The large, brown dog leapt out of the rescue boat and shook his fur with a flourish, drenching the Coast Guard officers who accompanied him. Tom Smith, leader of the rescue team, turned to Edward the Enchanted, Sparkles’ equally wet and tired owner, and said, “For your next trick, make sure Sparkles learns to come back to shore when you call.”

  10. Linden “Fruitful love nest?” Ew. That’s pretty bad. Thanks for the compliment!

    Jenny BI’ll be looking for you, can’t wait to see what you come up with!

    Skippy Good opener. Is this for a novel? Sounds novel-y. If it launches your book career I want 3% of sales. I could also see it as a feature…lol

  11. Wait, the lol was supposed to be after the hit up for money – sorry Skippy.

    And Linden, I meant thanks for the pitch compliment. Looking back it looks like I could be talking about fruitful…*shaking head to rid myself of that image*

  12. As the rain pelted down the Coast Guard stretched out his hand to pull the drenched survivors on board. As he did so he said,”You’ll both be dry soon.”

    The man, held onto the dog’s harness with one hand while he reached in the direction of the Coast Guard’s hand.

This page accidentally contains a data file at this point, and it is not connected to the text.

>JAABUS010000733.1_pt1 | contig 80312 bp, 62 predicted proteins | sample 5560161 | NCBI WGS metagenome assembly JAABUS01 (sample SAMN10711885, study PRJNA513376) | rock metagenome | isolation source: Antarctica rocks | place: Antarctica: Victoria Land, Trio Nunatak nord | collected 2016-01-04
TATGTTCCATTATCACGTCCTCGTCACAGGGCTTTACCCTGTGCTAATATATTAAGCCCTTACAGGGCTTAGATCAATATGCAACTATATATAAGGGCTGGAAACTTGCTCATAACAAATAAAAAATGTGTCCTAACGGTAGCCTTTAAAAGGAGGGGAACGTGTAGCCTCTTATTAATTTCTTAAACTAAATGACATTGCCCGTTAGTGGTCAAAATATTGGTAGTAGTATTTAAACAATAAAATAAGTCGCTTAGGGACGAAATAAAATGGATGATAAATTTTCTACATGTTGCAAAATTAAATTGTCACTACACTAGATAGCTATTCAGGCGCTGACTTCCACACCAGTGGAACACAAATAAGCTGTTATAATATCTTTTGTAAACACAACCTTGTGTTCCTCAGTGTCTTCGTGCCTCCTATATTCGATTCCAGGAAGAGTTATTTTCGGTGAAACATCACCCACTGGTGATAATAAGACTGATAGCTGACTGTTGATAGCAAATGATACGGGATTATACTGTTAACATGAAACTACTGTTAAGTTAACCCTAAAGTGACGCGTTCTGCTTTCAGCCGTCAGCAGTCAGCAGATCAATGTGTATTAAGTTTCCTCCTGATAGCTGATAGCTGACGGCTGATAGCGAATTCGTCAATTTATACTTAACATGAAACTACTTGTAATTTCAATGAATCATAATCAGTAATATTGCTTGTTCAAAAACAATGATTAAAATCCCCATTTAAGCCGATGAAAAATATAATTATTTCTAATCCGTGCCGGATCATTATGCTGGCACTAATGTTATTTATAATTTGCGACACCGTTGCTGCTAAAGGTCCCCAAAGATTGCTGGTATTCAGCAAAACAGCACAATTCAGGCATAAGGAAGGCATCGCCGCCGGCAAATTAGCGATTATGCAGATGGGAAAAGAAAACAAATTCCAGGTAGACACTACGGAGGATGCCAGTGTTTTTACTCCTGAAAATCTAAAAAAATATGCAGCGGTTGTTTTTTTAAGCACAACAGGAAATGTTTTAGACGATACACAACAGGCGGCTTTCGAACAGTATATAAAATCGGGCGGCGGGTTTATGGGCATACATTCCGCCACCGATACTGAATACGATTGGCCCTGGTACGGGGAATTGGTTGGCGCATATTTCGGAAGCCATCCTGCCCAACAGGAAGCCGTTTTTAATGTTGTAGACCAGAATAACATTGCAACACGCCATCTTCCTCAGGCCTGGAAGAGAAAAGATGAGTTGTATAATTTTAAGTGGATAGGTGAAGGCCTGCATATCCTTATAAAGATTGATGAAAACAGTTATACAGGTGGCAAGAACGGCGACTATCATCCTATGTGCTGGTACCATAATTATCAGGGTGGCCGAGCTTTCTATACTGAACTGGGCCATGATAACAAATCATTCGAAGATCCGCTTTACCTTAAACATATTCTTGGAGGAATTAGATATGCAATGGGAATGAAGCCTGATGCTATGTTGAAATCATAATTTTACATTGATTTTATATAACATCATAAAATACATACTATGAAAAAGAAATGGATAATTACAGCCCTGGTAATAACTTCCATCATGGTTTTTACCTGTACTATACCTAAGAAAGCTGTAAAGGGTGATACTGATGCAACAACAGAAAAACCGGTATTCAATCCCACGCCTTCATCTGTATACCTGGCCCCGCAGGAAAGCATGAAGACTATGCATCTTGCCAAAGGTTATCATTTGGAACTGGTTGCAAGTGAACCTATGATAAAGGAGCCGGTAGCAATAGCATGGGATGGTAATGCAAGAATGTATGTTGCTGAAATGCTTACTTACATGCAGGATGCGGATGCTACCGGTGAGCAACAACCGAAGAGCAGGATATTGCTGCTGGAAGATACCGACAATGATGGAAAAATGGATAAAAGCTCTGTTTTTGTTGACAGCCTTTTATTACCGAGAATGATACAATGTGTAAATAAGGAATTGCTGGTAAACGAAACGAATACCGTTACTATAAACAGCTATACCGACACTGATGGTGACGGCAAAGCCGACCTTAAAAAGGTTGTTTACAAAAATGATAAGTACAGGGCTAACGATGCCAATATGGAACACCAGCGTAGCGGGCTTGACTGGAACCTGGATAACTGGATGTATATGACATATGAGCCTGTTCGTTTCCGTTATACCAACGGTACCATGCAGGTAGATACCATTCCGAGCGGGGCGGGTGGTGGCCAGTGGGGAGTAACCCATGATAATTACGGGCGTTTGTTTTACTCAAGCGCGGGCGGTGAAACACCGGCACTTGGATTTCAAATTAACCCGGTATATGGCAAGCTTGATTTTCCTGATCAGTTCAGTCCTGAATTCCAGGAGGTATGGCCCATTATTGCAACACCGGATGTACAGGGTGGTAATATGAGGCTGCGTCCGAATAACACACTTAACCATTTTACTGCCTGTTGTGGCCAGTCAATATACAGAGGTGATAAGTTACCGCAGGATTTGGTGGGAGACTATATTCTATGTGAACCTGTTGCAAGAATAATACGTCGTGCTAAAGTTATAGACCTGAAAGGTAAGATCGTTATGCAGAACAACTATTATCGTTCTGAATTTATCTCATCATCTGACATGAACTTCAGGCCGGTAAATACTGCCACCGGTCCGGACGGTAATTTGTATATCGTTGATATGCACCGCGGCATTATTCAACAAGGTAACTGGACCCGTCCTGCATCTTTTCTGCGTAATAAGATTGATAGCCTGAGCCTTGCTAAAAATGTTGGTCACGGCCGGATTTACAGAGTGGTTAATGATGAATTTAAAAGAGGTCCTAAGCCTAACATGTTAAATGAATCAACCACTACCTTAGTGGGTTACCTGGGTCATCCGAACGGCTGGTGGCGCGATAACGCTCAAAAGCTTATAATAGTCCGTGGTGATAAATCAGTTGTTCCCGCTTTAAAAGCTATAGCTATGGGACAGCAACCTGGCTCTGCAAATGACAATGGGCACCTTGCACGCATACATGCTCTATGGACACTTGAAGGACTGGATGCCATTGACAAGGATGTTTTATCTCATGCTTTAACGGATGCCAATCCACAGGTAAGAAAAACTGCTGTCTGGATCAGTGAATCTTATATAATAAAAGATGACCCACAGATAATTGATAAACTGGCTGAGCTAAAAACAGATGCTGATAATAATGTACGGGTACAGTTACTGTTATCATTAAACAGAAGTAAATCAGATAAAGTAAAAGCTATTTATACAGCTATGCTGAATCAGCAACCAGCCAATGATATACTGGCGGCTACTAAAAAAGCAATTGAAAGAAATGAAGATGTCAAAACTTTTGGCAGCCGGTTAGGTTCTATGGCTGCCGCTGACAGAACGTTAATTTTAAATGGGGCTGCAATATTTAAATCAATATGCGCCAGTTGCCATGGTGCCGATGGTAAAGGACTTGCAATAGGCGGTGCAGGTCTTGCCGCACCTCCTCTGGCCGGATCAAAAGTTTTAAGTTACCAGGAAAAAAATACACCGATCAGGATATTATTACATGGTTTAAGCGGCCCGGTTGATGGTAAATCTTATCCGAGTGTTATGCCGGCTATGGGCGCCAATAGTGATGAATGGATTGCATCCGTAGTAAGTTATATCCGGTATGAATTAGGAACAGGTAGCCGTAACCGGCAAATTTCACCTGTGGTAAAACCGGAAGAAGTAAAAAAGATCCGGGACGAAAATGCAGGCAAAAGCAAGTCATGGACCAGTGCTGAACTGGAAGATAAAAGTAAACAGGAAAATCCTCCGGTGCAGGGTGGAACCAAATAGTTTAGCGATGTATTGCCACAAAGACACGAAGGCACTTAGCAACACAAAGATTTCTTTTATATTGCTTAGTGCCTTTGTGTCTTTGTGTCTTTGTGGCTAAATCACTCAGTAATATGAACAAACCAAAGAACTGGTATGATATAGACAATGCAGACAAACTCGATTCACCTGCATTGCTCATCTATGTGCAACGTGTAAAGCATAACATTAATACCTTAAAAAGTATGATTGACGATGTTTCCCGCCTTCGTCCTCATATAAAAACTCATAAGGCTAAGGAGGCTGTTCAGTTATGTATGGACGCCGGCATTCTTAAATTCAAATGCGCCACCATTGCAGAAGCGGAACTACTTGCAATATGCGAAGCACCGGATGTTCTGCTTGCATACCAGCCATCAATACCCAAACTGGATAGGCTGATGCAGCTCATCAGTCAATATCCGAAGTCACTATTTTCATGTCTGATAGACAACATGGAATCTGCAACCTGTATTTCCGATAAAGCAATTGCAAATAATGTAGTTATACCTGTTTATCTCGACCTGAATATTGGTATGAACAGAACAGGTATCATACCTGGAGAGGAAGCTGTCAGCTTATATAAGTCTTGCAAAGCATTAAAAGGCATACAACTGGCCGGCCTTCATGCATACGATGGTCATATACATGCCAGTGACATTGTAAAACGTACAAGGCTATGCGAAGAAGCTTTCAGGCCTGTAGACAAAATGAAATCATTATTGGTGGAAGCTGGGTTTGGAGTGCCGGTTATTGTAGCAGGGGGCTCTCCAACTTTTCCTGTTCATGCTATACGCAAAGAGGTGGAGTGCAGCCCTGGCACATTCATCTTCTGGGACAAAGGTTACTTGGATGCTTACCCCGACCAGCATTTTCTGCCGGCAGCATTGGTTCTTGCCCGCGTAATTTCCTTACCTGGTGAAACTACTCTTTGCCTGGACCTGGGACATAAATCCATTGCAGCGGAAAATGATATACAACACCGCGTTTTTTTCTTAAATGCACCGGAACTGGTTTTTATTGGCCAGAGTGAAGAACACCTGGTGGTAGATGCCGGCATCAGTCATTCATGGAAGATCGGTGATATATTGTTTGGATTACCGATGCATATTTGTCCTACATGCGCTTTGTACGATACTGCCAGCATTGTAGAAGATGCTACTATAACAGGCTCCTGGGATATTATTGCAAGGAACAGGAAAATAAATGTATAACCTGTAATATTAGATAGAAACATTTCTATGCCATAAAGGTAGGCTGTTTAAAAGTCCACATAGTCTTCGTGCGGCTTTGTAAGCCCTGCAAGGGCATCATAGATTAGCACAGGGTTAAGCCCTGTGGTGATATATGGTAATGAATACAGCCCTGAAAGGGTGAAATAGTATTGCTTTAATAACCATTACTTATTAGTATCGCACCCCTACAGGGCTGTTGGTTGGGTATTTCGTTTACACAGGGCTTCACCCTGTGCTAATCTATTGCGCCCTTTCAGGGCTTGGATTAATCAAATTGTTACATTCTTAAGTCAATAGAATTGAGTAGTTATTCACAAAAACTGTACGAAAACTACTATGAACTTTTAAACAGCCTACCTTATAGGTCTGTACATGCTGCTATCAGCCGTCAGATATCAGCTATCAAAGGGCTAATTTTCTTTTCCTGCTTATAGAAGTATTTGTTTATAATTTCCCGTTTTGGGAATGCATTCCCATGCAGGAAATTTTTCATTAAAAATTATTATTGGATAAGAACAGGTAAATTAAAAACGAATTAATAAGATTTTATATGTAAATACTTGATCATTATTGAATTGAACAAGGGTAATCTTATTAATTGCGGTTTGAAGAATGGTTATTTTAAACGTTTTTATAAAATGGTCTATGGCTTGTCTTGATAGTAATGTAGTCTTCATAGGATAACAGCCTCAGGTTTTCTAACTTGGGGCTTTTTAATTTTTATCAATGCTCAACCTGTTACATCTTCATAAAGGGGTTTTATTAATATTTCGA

“Why, you’re blind!” exclaimed the Coast Guard, “how did you and your dog end up on this stranded island?”

    Grinnning the man replied, “Sir, a magician can never reveal the secrets of his magic tricks.”

  13. Underdog–

    It could be a novel. Or it could be a newspaper article about your local Coast Guard crew, or about dealing with rambunctious pets. Or it could be an article for a magician’s magazine about dealing with difficult assistants, or it could be for an article about dogs and water safety, I guess…

    If it is a novel, I’ll give you the 3% of sales, but I’ll keep the whole licensing deal for Sparkles toys, video games, etc.

    P.S. Hey, Mr. Spik, that better be a period bad novel–there haven’t been checkered cabs in New York for a long time.

  14. Skippy – HA! A magician’s magazine – excellent! I never thought of that. I don’t know about the whole licensing deal. I mean Sparkles bookbags, coloring books and Leapster games. No way. The power of a kid making their parent’s buy merchandising far outspends adults buying books any day! lol